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-   -   gravity driven flow- boundary conditions? (http://www.cfd-online.com/Forums/fluent/32527-gravity-driven-flow-boundary-conditions.html)

Shankar November 15, 2003 23:47

gravity driven flow- boundary conditions?
 
Hi,

I am studying flow through a U-tube like structure. The water level on the left hand side is higher than the water level on the right and this height difference alone causes flow. So for boundary conditions, I specify the left-side water level as "pressure-inlet" and the right-side one as "pressure-outlet".(can't have "outflow" if u have "pressure-inlet")And I turn the gravity on with a value of -9.8 m/s2 in the Y-direction.

For the pressure values to be specified FLUENT manual says that the hydrostatic pressure differences should not be included. So, I specified 101325 Pa for both inlet and outlet and got good convergence of the equations, but later I realised we can only input gauge pressure, which is Pabs-Patm which becomes zero in my case. When I change the pressure value to zero at both ends (with gravity on), I get divergence of the continuity equation.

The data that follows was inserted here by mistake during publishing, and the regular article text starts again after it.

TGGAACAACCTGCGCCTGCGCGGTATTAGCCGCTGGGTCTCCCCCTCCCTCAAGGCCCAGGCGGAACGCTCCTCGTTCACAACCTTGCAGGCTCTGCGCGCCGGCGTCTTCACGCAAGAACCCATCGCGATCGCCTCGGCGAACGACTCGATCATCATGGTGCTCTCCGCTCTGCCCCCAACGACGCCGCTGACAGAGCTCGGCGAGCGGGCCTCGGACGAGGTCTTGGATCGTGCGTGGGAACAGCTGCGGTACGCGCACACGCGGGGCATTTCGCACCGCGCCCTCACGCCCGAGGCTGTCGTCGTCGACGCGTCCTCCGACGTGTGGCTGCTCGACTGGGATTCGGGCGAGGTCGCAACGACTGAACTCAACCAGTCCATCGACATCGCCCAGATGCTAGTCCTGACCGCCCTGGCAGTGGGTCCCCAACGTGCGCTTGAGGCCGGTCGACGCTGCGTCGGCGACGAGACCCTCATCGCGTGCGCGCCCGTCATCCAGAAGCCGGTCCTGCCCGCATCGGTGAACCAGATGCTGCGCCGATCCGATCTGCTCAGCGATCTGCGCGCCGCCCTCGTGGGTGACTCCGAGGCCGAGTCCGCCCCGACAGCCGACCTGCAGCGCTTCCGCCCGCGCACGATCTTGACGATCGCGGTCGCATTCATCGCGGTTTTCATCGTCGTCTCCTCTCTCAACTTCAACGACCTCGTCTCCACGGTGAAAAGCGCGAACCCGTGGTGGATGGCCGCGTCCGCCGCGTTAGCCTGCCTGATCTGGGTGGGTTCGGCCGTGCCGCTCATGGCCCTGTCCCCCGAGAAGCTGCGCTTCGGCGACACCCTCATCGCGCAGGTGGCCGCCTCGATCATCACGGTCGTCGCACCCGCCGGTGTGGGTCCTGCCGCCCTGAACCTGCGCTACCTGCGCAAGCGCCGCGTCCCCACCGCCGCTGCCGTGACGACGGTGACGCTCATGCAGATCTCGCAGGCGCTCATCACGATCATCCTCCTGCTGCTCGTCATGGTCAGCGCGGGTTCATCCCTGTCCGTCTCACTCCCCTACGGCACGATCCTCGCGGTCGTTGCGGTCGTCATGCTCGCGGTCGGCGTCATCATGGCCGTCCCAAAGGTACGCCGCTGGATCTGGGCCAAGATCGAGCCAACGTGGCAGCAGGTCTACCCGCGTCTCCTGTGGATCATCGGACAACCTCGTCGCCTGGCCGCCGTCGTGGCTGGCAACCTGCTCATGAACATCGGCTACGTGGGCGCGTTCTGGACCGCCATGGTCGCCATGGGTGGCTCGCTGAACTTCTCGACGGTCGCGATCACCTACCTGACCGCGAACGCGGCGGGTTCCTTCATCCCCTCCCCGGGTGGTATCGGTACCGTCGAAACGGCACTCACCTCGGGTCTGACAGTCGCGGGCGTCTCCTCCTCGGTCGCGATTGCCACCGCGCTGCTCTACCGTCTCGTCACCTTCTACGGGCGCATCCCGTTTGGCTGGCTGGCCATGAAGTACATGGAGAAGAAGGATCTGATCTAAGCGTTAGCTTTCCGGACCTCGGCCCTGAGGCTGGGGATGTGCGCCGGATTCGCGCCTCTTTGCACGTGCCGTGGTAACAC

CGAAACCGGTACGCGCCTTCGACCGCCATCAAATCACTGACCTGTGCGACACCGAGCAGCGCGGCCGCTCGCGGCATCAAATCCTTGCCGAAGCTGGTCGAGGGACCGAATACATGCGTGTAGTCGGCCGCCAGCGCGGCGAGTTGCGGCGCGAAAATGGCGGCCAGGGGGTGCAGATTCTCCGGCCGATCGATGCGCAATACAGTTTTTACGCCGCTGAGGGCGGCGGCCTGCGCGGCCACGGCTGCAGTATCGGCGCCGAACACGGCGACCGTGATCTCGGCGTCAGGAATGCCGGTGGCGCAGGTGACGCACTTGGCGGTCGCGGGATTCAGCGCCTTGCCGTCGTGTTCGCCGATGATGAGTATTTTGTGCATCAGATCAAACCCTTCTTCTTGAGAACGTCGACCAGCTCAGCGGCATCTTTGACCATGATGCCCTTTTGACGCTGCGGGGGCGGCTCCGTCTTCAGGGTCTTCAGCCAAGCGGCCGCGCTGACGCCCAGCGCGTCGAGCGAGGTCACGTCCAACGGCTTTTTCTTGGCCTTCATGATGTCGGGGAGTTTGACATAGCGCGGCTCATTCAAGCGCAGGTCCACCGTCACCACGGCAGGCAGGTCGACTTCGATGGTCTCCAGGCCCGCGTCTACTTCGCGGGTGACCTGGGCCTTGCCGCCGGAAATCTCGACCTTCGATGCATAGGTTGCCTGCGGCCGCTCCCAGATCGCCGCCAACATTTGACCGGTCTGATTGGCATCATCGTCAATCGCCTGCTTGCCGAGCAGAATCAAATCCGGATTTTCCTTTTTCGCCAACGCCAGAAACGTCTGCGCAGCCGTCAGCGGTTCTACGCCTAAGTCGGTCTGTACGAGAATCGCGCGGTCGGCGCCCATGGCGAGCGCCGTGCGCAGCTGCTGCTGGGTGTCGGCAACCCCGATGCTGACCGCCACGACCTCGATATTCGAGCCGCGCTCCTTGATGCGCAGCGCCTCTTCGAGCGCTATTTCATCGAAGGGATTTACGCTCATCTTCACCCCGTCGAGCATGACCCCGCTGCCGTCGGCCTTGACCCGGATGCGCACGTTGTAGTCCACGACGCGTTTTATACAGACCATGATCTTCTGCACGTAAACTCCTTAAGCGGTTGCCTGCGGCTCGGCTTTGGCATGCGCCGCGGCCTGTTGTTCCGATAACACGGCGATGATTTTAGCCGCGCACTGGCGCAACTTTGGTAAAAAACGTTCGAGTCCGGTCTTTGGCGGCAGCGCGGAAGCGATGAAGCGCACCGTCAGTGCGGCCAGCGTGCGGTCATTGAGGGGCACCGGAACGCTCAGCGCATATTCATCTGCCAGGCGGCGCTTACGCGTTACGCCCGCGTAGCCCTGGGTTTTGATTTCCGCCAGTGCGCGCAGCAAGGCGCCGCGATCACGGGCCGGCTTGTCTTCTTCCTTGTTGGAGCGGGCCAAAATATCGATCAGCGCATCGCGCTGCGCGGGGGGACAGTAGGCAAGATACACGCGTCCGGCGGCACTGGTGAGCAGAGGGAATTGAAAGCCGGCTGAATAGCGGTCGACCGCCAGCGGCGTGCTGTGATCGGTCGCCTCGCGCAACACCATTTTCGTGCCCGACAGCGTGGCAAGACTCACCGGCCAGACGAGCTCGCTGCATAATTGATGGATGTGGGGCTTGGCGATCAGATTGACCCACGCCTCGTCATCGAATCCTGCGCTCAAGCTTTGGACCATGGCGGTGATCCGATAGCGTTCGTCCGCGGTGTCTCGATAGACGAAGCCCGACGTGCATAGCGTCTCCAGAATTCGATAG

Can anybody tell me what I am doing wrong?

Thanks, Shankar.

ashish November 17, 2003 02:54

Re: gravity driven flow- boundary conditions?
 
Hello Shankar,

Static pressure will not be zero. static pressure on the left limb is the static pressure of the water column i.e. rho x g x ht. ans this pressure is causing the flow. I think you have to sepcify inlet gauge pressure as rho x g x ht. If you specify zero pressure on either side there will be problem in continuity that is very correct. There is a difficulty in calculating driving force for the flow (which is zero in your case), and thus you are getting divergence.

Bye, ashish

Shankar November 18, 2003 13:54

Re: gravity driven flow- boundary conditions?
 
Hello Ashish,

I tried the flow with a simple vertical pipe for which we know the analytical solution.

Pressure at the bottom=0Pa Pressure at top=rho*g*H. gravity is off. reference pressure location is (0,0,0) located at the centre of the bottom surface and operating pressure=101325 Pa.

The solution converges rapidly to 10E-6.

But still the results are way off the analytical results.

Shankar.

co2 November 26, 2003 15:43

Re: gravity driven flow- boundary conditions?
 
pressure at the bottom should be rho*g*H

Shankar November 26, 2003 16:45

Re: gravity driven flow- boundary conditions?
 
When the gravity is turned off in the case of a straight pipe flow, I guess it doesnt matter which end you give the rho*g*H pressure as long as it is with respect to the reference pressure location?

Shankar.


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